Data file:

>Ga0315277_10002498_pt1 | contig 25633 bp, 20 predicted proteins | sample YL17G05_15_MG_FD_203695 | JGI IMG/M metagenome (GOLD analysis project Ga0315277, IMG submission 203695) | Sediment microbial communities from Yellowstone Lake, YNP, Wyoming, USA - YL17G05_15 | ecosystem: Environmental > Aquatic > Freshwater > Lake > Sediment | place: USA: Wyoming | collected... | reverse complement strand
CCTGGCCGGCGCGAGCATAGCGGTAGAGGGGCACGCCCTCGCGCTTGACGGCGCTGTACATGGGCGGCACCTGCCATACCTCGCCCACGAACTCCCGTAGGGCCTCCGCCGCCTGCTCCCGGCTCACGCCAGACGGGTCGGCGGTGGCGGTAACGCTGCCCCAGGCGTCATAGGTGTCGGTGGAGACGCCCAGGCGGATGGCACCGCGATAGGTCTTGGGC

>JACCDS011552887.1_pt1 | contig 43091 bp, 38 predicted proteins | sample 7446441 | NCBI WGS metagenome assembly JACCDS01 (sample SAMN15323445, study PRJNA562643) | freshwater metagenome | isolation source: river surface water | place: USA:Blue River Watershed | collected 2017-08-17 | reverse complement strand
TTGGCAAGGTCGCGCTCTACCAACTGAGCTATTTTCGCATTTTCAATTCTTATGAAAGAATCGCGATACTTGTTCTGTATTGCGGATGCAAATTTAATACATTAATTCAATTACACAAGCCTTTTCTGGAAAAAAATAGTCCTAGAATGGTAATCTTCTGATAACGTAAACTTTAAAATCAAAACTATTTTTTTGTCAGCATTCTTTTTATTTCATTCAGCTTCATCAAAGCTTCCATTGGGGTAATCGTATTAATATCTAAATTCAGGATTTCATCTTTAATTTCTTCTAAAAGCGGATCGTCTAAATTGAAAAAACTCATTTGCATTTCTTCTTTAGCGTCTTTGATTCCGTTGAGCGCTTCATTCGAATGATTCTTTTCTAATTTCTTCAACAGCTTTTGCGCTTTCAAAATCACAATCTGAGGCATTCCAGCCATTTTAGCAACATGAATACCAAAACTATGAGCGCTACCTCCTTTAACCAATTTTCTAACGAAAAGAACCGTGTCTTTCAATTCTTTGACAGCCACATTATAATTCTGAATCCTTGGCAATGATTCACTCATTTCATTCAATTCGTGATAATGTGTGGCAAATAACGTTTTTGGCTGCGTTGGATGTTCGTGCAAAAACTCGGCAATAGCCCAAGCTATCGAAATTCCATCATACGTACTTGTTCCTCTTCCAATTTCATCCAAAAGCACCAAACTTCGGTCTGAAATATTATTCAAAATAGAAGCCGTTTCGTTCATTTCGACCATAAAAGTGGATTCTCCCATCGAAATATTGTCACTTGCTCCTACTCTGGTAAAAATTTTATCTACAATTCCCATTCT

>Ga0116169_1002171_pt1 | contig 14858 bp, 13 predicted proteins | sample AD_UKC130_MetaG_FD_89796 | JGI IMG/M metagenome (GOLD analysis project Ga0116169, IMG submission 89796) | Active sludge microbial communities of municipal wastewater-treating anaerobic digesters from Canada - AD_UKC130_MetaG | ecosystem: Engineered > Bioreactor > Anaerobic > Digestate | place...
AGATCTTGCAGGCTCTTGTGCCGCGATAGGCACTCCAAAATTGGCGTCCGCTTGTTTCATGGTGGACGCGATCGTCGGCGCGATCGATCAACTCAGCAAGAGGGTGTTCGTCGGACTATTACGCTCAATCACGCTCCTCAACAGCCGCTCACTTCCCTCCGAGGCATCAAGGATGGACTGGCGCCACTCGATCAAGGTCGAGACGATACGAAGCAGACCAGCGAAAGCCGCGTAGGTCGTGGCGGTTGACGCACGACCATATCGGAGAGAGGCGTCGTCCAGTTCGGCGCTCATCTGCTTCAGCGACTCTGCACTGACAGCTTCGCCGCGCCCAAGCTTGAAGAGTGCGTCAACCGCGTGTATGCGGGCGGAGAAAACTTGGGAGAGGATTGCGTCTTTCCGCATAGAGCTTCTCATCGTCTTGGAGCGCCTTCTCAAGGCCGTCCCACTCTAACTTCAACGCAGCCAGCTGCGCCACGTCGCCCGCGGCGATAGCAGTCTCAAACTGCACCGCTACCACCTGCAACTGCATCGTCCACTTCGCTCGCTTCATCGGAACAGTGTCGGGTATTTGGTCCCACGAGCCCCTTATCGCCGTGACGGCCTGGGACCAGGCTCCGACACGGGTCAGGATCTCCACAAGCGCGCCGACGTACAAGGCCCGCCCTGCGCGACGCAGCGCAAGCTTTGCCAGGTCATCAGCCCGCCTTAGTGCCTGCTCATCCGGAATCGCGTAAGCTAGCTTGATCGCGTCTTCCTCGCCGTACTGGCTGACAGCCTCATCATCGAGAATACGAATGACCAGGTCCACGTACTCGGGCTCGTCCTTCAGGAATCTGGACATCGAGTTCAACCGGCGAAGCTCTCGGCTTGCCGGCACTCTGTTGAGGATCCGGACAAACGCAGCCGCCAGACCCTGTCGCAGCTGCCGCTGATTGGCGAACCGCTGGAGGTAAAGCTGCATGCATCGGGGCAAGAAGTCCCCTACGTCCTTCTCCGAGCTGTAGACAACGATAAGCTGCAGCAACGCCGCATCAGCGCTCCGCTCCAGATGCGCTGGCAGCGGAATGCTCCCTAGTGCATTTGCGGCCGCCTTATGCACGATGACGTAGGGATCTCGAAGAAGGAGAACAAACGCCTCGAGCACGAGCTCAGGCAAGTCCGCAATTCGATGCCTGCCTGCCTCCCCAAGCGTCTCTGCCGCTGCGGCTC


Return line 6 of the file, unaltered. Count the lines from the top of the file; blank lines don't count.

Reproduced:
AGATCTTGCAGGCTCTTGTGCCGCGATAGGCACTCCAAAATTGGCGTCCGCTTGTTTCATGGTGGACGCGATCGTCGGCGCGATCGATCAACTCAGCAAGAGGGTGTTCGTCGGACTATTACGCTCAATCACGCTCCTCAACAGCCGCTCACTTCCCTCCGAGGCATCAAGGATGGACTGGCGCCACTCGATCAAGGTCGAGACGATACGAAGCAGACCAGCGAAAGCCGCGTAGGTCGTGGCGGTTGACGCACGACCATATCGGAGAGAGGCGTCGTCCAGTTCGGCGCTCATCTGCTTCAGCGACTCTGCACTGACAGCTTCGCCGCGCCCAAGCTTGAAGAGTGCGTCAACCGCGTGTATGCGGGCGGAGAAAACTTGGGAGAGGATTGCGTCTTTCCGCATAGAGCTTCTCATCGTCTTGGAGCGCCTTCTCAAGGCCGTCCCACTCTAACTTCAACGCAGCCAGCTGCGCCACGTCGCCCGCGGCGATAGCAGTCTCAAACTGCACCGCTACCACCTGCAACTGCATCGTCCACTTCGCTCGCTTCATCGGAACAGTGTCGGGTATTTGGTCCCACGAGCCCCTTATCGCCGTGACGGCCTGGGACCAGGCTCCGACACGGGTCAGGATCTCCACAAGCGCGCCGACGTACAAGGCCCGCCCTGCGCGACGCAGCGCAAGCTTTGCCAGGTCATCAGCCCGCCTTAGTGCCTGCTCATCCGGAATCGCGTAAGCTAGCTTGATCGCGTCTTCCTCGCCGTACTGGCTGACAGCCTCATCATCGAGAATACGAATGACCAGGTCCACGTACTCGGGCTCGTCCTTCAGGAATCTGGACATCGAGTTCAACCGGCGAAGCTCTCGGCTTGCCGGCACTCTGTTGAGGATCCGGACAAACGCAGCCGCCAGACCCTGTCGCAGCTGCCGCTGATTGGCGAACCGCTGGAGGTAAAGCTGCATGCATCGGGGCAAGAAGTCCCCTACGTCCTTCTCCGAGCTGTAGACAACGATAAGCTGCAGCAACGCCGCATCAGCGCTCCGCTCCAGATGCGCTGGCAGCGGAATGCTCCCTAGTGCATTTGCGGCCGCCTTATGCACGATGACGTAGGGATCTCGAAGAAGGAGAACAAACGCCTCGAGCACGAGCTCAGGCAAGTCCGCAATTCGATGCCTGCCTGCCTCCCCAAGCGTCTCTGCCGCTGCGGCTC